Thus, in the example shown in FIG. 1, Company A broadcasts the request by posting a bid request 14 to its four BGs, A1-A4. The broadcast states that the destination is Host B at Company B and the criteria solicits cost and delay information for sending a packet (or a stream of packets) to the destination. The cost and delay can be for a single packet or for the streaming of multiple packets. If the BGs support the algorithm, then the broadcast is passed downstream to AS1-AS4. For AS1 and AS2, the destination is not within their domain and no other border gates are present. Therefore, AS1 and AS2 cannot provide a route to reach Company B. Accordingly, in response to the broadcast, either a no response or a response in the negative (depending on how the program is made to respond) is sent back to the BGs A1 and A2. The preference is not to respond at all.
However, AS3 and AS4 can further broadcast the request downstream to its other peer BGs coupled to AS3 and AS4. In this instance A3 further broadcasts the request to B1, while A4 broadcasts to B2 and C1. C1 will not respond since the destination is not within its domain. B1 and B2 can now identify themselves as closest to Company A and each will inform that a connection to company B is available at B1 and B2. B1 and B2 will each respond by submitting a bid metric back upstream in reverse order to how the metric request reached them. Thus, cost and delay calculations in transferring the packet across the AS3 domain are sent upstream to A3. A3 then passes this information to Company A.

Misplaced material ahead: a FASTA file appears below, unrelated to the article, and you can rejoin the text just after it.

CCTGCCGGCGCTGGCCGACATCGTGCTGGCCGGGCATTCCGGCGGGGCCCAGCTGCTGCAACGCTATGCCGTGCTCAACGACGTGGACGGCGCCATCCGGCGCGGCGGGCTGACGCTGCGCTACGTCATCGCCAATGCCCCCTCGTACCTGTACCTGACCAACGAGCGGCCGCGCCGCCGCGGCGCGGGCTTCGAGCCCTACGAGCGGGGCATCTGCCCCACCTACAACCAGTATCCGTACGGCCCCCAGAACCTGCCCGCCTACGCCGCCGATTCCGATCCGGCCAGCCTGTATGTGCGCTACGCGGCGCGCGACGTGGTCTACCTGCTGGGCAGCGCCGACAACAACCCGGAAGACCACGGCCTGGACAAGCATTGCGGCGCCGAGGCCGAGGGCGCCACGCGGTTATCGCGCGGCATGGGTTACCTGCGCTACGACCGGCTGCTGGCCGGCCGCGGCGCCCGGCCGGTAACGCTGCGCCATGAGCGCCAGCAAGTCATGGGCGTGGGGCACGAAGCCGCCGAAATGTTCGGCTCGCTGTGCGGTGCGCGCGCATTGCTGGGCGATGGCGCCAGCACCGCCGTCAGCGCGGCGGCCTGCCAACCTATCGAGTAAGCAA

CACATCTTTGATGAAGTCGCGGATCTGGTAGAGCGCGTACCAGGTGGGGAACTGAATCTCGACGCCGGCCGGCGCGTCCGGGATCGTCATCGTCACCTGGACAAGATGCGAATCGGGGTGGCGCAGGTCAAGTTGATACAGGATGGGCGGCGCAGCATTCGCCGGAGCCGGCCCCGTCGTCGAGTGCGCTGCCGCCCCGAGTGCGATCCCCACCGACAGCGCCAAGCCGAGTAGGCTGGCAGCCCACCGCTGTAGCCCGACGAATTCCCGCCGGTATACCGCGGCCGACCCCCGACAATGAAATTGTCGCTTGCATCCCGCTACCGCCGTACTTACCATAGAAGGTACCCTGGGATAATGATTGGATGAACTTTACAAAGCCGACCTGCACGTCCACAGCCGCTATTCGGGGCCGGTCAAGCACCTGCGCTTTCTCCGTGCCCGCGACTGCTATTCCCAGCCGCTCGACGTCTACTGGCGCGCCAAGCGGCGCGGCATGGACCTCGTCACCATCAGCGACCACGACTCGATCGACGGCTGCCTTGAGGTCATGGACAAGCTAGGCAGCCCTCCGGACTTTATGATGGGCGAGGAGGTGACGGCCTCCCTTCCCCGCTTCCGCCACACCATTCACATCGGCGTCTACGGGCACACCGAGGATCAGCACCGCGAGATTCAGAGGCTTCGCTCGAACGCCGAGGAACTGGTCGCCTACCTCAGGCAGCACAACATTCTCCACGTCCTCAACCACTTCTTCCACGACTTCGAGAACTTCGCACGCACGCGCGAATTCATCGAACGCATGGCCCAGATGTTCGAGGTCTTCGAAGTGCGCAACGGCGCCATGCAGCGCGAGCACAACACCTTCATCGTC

A similar routing metric is generated back upstream from the other path through A4, so that Company A receives two bid metric responses from the initial broadcast. FIG. 3 shows a metric entry table (metric table) 15, generated by the algorithm and which table 15 tabulates the values received from the returning bid metrics. As noted, the table establishes entries for each of the border gates. Thus, the A1-A4 entries are listed. Since no valid responses were returned from A1 and A2 within a specified time limit (since the destination cannot be reached through these routes), there are no delay and cost values entered for A1 and A2. However, delay and cost values were returned from the path through A3 and A4. In the example table 15, the cost through AS3 is shown as $0.02, while through AS4 is $0.01. However, the delay is less through AS3 when compared to AS4 (0.2 sec versus 0.4 sec.). Thus, table 15 informs the originator that the route through A4 is half as costly, but the route through A3 is twice as fast.